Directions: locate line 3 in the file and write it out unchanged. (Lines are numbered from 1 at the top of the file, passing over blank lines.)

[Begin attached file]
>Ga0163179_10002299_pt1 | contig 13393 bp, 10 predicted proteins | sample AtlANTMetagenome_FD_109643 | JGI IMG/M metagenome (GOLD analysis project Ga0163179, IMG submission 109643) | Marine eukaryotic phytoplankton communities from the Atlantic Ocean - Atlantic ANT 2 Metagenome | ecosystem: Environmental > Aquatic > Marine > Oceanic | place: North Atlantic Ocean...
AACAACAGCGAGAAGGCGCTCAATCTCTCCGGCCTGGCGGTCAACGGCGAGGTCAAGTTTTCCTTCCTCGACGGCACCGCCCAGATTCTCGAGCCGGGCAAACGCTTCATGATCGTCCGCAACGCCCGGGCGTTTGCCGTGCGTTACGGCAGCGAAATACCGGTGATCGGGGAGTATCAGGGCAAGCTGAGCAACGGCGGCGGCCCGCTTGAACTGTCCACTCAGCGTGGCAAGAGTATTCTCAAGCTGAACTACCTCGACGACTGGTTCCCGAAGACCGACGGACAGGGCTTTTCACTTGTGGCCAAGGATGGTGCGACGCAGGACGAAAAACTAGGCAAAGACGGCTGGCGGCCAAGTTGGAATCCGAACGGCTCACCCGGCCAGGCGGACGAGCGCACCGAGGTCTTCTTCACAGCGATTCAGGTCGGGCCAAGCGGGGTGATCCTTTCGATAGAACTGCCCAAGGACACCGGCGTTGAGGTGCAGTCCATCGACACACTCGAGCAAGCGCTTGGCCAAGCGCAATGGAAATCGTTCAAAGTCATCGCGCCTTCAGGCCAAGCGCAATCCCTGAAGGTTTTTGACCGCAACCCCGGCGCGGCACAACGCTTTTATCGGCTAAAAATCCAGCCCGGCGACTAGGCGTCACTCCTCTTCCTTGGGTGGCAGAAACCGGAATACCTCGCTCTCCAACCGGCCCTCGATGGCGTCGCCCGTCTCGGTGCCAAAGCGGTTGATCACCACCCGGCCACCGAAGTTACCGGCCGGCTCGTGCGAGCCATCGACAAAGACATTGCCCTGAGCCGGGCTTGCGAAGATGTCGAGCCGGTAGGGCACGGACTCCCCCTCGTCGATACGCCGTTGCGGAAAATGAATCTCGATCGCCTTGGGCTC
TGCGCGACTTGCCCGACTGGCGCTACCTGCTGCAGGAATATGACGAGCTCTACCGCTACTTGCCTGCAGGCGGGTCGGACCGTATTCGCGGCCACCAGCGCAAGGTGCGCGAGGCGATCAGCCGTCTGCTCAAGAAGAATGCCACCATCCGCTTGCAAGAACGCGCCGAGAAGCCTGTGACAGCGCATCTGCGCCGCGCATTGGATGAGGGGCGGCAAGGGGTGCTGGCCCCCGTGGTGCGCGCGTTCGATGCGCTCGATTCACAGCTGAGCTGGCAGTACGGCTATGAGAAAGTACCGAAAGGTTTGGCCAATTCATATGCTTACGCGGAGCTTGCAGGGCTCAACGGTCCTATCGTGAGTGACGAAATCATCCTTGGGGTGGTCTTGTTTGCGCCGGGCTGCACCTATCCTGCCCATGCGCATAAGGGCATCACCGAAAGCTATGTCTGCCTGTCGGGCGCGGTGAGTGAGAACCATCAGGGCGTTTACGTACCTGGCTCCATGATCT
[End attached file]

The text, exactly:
TGCGCGACTTGCCCGACTGGCGCTACCTGCTGCAGGAATATGACGAGCTCTACCGCTACTTGCCTGCAGGCGGGTCGGACCGTATTCGCGGCCACCAGCGCAAGGTGCGCGAGGCGATCAGCCGTCTGCTCAAGAAGAATGCCACCATCCGCTTGCAAGAACGCGCCGAGAAGCCTGTGACAGCGCATCTGCGCCGCGCATTGGATGAGGGGCGGCAAGGGGTGCTGGCCCCCGTGGTGCGCGCGTTCGATGCGCTCGATTCACAGCTGAGCTGGCAGTACGGCTATGAGAAAGTACCGAAAGGTTTGGCCAATTCATATGCTTACGCGGAGCTTGCAGGGCTCAACGGTCCTATCGTGAGTGACGAAATCATCCTTGGGGTGGTCTTGTTTGCGCCGGGCTGCACCTATCCTGCCCATGCGCATAAGGGCATCACCGAAAGCTATGTCTGCCTGTCGGGCGCGGTGAGTGAGAACCATCAGGGCGTTTACGTACCTGGCTCCATGATCT